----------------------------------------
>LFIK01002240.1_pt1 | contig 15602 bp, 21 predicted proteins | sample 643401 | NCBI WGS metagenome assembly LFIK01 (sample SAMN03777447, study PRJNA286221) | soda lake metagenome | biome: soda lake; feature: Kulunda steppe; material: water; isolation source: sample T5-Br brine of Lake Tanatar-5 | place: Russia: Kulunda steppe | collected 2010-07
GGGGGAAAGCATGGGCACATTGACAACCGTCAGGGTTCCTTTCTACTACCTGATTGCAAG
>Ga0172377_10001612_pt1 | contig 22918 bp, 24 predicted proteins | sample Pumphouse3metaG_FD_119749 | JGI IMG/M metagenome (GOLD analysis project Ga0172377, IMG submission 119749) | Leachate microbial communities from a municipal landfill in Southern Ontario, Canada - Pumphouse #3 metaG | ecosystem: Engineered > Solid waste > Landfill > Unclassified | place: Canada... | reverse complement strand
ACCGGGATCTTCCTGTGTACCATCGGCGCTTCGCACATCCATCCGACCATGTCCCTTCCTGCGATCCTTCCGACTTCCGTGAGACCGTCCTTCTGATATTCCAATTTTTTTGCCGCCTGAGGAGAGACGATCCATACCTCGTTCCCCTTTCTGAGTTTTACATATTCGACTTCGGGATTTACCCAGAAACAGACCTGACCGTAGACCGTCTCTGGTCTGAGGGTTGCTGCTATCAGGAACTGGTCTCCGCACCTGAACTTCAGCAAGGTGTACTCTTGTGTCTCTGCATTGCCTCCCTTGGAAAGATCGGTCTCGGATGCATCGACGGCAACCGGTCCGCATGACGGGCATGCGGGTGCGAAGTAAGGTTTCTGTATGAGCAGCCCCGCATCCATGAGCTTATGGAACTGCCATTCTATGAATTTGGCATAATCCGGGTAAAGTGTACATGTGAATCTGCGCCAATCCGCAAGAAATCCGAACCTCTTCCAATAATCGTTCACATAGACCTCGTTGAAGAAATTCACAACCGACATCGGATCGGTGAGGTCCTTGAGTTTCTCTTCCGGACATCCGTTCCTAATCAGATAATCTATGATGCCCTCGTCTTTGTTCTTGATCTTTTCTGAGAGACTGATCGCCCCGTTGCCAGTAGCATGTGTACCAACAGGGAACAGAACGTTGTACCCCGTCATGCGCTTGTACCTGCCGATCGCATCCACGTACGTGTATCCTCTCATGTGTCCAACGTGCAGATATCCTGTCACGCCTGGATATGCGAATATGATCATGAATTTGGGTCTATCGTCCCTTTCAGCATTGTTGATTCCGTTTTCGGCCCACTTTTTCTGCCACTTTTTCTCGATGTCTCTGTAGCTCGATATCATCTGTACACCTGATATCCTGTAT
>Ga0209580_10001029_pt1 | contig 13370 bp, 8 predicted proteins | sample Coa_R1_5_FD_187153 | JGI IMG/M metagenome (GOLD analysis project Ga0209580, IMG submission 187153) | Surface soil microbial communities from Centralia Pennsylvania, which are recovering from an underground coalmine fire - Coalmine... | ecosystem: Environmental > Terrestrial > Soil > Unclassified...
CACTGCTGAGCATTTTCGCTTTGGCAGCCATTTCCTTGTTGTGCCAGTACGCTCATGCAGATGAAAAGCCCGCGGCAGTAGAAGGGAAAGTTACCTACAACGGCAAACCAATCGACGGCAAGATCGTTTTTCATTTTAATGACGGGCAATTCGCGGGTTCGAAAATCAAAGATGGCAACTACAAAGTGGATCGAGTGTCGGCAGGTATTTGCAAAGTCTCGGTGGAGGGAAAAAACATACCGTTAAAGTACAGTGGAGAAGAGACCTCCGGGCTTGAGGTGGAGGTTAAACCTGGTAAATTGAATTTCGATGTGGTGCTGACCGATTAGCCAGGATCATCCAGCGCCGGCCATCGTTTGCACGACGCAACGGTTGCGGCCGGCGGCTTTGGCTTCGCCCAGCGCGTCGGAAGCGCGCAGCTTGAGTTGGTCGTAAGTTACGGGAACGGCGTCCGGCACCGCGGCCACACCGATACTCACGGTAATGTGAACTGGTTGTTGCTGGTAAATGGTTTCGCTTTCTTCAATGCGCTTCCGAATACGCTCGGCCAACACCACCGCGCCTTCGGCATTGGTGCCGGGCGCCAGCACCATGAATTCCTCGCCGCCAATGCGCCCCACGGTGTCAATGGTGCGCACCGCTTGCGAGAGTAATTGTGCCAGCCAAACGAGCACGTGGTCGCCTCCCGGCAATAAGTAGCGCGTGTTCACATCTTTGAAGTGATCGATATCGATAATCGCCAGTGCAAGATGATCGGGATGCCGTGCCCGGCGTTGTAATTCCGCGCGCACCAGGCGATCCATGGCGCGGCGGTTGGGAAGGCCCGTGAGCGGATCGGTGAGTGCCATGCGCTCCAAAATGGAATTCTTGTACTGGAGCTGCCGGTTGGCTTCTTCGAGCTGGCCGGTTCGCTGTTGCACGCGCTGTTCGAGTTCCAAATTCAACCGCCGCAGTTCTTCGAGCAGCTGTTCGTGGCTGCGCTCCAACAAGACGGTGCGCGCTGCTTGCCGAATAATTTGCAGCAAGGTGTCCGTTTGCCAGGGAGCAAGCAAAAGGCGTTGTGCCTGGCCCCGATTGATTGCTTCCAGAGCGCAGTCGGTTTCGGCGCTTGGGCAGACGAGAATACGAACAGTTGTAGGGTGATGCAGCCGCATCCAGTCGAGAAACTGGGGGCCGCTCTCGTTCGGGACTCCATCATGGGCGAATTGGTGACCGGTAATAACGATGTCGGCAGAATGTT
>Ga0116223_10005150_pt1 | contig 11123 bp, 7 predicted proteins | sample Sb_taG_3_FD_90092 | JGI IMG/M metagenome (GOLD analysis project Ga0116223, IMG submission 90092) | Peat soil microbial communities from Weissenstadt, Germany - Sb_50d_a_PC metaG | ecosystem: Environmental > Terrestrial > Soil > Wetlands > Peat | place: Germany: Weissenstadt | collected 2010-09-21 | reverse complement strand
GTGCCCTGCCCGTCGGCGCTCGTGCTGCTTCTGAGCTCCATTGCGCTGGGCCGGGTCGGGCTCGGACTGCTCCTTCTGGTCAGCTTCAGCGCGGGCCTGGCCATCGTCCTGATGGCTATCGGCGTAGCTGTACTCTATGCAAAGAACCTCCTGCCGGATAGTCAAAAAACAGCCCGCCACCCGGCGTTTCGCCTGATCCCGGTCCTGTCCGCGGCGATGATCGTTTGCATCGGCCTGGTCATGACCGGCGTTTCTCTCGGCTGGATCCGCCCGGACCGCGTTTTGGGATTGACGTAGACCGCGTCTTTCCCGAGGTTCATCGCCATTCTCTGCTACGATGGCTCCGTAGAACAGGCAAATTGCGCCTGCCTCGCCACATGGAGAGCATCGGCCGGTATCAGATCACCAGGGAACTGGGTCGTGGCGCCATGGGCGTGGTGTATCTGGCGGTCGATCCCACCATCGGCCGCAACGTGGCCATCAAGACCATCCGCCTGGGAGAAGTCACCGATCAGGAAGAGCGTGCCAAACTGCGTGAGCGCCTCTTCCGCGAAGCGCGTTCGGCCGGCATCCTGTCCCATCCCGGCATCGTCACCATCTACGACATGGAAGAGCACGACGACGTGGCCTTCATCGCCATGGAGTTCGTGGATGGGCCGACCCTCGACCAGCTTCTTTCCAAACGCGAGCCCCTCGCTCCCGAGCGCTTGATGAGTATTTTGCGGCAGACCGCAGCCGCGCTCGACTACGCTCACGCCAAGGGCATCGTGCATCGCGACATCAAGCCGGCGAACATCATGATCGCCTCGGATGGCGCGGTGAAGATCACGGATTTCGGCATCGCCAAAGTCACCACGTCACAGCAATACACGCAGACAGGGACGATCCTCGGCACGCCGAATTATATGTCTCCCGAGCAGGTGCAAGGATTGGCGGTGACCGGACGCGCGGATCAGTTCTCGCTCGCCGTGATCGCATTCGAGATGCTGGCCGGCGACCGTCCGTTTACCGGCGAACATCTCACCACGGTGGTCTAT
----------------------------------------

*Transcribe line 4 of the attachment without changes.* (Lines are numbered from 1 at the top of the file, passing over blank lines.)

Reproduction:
ACCGGGATCTTCCTGTGTACCATCGGCGCTTCGCACATCCATCCGACCATGTCCCTTCCTGCGATCCTTCCGACTTCCGTGAGACCGTCCTTCTGATATTCCAATTTTTTTGCCGCCTGAGGAGAGACGATCCATACCTCGTTCCCCTTTCTGAGTTTTACATATTCGACTTCGGGATTTACCCAGAAACAGACCTGACCGTAGACCGTCTCTGGTCTGAGGGTTGCTGCTATCAGGAACTGGTCTCCGCACCTGAACTTCAGCAAGGTGTACTCTTGTGTCTCTGCATTGCCTCCCTTGGAAAGATCGGTCTCGGATGCATCGACGGCAACCGGTCCGCATGACGGGCATGCGGGTGCGAAGTAAGGTTTCTGTATGAGCAGCCCCGCATCCATGAGCTTATGGAACTGCCATTCTATGAATTTGGCATAATCCGGGTAAAGTGTACATGTGAATCTGCGCCAATCCGCAAGAAATCCGAACCTCTTCCAATAATCGTTCACATAGACCTCGTTGAAGAAATTCACAACCGACATCGGATCGGTGAGGTCCTTGAGTTTCTCTTCCGGACATCCGTTCCTAATCAGATAATCTATGATGCCCTCGTCTTTGTTCTTGATCTTTTCTGAGAGACTGATCGCCCCGTTGCCAGTAGCATGTGTACCAACAGGGAACAGAACGTTGTACCCCGTCATGCGCTTGTACCTGCCGATCGCATCCACGTACGTGTATCCTCTCATGTGTCCAACGTGCAGATATCCTGTCACGCCTGGATATGCGAATATGATCATGAATTTGGGTCTATCGTCCCTTTCAGCATTGTTGATTCCGTTTTCGGCCCACTTTTTCTGCCACTTTTTCTCGATGTCTCTGTAGCTCGATATCATCTGTACACCTGATATCCTGTAT